Steamed Shrimp Dumpling: aka Har Gow ( 蝦餃 ) - A list of Hong Kong's Finer Ones.
When ever the topic of Cantonese Dim Sum is being discussed, Har Gow, the quintessential of all Dim Sum dishes, almost always come to the fore front of discussions.
The ONE dish that the skill of Dim Sum chef is judged, this easily replicated dish is one tough cookie to perfect!
In my book, the perfect morsel should have thin, translucent and malleable wrapper skin that is taut, slightly chewy and strong enough not to break when picked up with chop sticks. It should also not stick to the paper or steamer surface. This calls for the correct ratio of water, wheat and tapioca starch mixture! ( An art that I found no North American Chinese Restaurants manage to master ). On top, the wrapper should have at least 11 to 13 pleats. This is a reflection of the skill and devotion of the Dim Sum chef.
Filling should use the freshest of shrimps, preferably whole Gei Wai Ha 基圍蝦 ( Sand Prawns ) with minced Bamboo Shoots and perfectly seasoned with rice wine, white pepper and premium top soya to bring out and not mask the fresh umami flavor of the shrimps. Product should be crunchy, juicy and not overcooked.
The following is a list of this hard to perfect dish from some of Hong Kong's better and reputable establishments. IMHO, they all range from more than passable to near perfection. Unfortunately, photos of four of my favorites: Celestial Court, Yung Kee Club Level, Lung King Heen and Fook Lam Moon were missing from my data bank.
- Fu Sing
- Sun Tung Lok
- Tim Ho Wan
- Yan Toh Heen
- One Dim Sum
- Sha Tin 18
- House of Canton
- Fan Tang
- Hong Kong Cuisine (1983 )
- Guo Fu Lou
- Ming Court
- V Cuisine
- Above & Beyond
- Luk Yue
- Lei Garden
I would rate the near perfect top tier candidates to comprise of Fook Lam Moon, Yung Kee Club Level, Ming Court and Above and Beyond. Second tier candidates include Sun Tung Lok, Tim Ho Wan, Guo Fu Lou, Lei Garden, Hong Kong Cuisine, Yan Toh Heen, Fan Tang, and Sha Tin 18. The rest, though not as good as the afore-mentioned elite ones, still manage to beat all the ones I have eaten in San Fran., New York, Toronto and Vancouver...etc HANDS DOWN!!!
Thank you for your kind words, Lau!!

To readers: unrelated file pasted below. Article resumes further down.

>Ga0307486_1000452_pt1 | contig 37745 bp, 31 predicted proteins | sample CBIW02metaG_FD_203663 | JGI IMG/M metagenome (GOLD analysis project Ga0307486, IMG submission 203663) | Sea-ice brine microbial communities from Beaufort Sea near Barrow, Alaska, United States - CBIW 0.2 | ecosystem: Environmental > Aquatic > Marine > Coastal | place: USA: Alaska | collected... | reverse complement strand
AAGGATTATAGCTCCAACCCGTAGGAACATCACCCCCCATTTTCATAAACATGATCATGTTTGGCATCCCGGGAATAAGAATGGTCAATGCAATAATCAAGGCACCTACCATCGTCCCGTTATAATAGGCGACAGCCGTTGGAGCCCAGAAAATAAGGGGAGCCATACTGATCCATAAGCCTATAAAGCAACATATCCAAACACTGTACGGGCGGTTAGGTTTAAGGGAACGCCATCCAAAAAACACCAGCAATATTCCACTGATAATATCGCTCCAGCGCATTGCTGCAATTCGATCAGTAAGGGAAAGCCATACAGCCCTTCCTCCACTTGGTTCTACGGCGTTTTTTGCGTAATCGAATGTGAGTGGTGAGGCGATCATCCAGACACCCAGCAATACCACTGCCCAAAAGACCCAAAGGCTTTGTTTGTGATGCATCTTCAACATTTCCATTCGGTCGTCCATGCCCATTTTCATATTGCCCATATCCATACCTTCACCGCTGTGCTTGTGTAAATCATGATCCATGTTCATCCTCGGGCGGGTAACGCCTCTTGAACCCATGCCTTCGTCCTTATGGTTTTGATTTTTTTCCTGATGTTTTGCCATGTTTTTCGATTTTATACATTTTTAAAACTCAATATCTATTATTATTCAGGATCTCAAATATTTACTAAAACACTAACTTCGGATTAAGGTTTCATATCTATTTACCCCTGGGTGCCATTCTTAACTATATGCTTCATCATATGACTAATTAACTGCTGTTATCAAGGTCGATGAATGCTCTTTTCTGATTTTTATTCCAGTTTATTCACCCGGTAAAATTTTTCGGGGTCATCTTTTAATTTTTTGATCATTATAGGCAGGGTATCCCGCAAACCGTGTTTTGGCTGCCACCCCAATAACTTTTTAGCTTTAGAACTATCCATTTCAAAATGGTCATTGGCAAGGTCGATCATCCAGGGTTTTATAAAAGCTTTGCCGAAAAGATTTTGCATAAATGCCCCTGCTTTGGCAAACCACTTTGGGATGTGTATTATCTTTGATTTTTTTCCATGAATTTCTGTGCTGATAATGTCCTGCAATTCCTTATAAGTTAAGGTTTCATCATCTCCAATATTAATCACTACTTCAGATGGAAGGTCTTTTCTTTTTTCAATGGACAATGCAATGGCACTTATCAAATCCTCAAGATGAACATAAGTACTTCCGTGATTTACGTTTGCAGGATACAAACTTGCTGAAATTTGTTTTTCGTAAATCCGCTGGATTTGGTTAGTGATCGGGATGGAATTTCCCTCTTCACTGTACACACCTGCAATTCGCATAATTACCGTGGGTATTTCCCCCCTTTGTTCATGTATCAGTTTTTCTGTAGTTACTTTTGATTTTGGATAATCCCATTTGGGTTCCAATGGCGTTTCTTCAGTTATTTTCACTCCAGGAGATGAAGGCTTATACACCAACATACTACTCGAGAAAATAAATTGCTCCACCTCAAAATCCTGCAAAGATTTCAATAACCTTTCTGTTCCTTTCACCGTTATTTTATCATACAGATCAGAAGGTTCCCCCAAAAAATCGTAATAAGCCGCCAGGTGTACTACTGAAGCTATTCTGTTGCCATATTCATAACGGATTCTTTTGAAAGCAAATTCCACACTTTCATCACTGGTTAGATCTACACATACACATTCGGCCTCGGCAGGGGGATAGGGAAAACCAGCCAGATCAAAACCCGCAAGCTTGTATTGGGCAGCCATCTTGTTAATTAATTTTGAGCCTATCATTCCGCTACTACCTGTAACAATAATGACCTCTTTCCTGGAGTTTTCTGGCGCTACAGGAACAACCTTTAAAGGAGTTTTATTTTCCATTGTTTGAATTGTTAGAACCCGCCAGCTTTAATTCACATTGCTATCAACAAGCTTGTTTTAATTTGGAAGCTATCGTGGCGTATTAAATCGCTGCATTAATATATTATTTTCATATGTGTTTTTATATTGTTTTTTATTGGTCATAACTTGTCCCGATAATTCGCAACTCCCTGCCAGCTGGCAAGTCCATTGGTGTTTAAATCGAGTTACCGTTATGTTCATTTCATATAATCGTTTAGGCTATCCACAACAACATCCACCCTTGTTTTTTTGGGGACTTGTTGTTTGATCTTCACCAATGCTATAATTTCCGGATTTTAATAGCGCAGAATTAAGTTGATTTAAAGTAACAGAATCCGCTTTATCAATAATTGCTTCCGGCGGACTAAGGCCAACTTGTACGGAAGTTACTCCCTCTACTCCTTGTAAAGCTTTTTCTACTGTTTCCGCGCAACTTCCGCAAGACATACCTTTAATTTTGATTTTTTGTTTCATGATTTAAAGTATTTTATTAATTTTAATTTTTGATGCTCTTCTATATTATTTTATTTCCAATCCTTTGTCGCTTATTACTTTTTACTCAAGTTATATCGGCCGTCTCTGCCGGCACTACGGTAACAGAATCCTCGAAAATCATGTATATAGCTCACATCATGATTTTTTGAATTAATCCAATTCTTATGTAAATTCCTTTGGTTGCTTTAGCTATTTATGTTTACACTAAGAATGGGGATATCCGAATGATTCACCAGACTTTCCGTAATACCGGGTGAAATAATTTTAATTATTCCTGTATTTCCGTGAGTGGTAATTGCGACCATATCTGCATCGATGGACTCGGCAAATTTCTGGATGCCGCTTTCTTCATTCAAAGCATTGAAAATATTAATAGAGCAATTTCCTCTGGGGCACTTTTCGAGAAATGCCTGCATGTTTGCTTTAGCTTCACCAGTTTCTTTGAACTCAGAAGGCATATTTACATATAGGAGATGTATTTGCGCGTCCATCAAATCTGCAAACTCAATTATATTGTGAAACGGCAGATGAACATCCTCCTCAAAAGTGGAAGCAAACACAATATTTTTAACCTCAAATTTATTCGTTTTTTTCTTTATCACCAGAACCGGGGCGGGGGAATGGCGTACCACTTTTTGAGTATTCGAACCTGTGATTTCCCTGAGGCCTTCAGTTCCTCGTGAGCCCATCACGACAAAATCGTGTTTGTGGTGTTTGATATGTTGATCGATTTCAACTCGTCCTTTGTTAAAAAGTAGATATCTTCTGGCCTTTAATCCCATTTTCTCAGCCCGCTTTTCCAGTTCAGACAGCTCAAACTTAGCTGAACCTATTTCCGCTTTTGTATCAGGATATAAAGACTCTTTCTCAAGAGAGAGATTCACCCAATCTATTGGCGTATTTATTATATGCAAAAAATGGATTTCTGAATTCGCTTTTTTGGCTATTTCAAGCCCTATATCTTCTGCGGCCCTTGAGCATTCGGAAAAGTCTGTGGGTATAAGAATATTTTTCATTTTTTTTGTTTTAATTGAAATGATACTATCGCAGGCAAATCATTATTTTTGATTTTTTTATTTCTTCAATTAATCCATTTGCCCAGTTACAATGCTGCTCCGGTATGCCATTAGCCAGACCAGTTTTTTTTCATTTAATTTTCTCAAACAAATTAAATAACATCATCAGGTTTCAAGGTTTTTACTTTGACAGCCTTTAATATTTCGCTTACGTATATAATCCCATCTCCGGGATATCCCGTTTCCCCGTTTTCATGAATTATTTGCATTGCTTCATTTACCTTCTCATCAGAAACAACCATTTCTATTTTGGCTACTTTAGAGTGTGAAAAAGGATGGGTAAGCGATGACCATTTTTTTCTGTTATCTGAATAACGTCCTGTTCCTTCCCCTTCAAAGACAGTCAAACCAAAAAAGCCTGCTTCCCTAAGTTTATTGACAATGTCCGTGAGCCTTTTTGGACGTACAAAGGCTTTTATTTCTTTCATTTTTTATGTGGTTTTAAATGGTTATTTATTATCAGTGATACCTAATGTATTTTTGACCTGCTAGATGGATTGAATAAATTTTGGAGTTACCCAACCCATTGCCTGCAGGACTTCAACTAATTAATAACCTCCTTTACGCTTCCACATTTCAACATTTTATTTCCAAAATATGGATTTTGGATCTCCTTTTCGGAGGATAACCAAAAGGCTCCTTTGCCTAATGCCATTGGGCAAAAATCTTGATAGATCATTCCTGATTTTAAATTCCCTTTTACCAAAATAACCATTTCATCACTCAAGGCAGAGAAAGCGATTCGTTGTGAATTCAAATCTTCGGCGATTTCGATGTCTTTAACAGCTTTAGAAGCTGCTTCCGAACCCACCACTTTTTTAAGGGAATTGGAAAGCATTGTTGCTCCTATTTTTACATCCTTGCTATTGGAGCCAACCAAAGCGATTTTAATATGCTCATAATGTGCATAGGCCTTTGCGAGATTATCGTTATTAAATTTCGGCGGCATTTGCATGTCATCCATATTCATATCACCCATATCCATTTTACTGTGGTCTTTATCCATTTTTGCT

BTW, FYI, I had a ' Giant Lobster 5 ways' chowmeet in Toronto with a now NYC chowhound 'Deanna', a few days back. We were talking about fellow NYC chowhounders like Kathryn and yourself and we were hoping that one day we can all have a chowmeet either here in Toronto or down in the Big Apple!
re: Charles Yu
you know i've actually been thinking about going up there at some point soon to "go see toronto and my friends in toronto" but really to just go eat some good chinese food without having to get on a really long flight haha. i may make it happen soon and i'll def email you when i do! i'd love to go eat with you and i'll def be asking you for recs
This is awesome. Everything you say about your criteria for a good hargow is what I always hope for. I've had great hargows in so many places in HKG, but I have a hard time distinguishing elite ones from good ones in HKG because most places are so much better than the ones here in America.
My best North American hargow experience was at Toronto Airport Doubletree Hotel ~5years ago. I had hargow there just after returning from HKG and swore it was just as good as some of the places we went in HKG.
For food historian buffs, it's also worth noting that ha gow has a shorter history than traditional tea houses (which started in Guangzhou sometime in the 1800s), where it is said ha gow was invented by a certain tea house in Shuzugang 漱珠崗's nearby Wufeng village 五鳳村 in the 1920s / 1930s, where they were situated near a river with plentiful access to freshwater shrimp, and thus the inspiration to create something based on this readily available supply of local ingredient. (As a side note, chicken feet and pork spareribs didn't show up until 1950s or 1960s apparently as restaurants tried to add more menu items using lower cost ingredients. )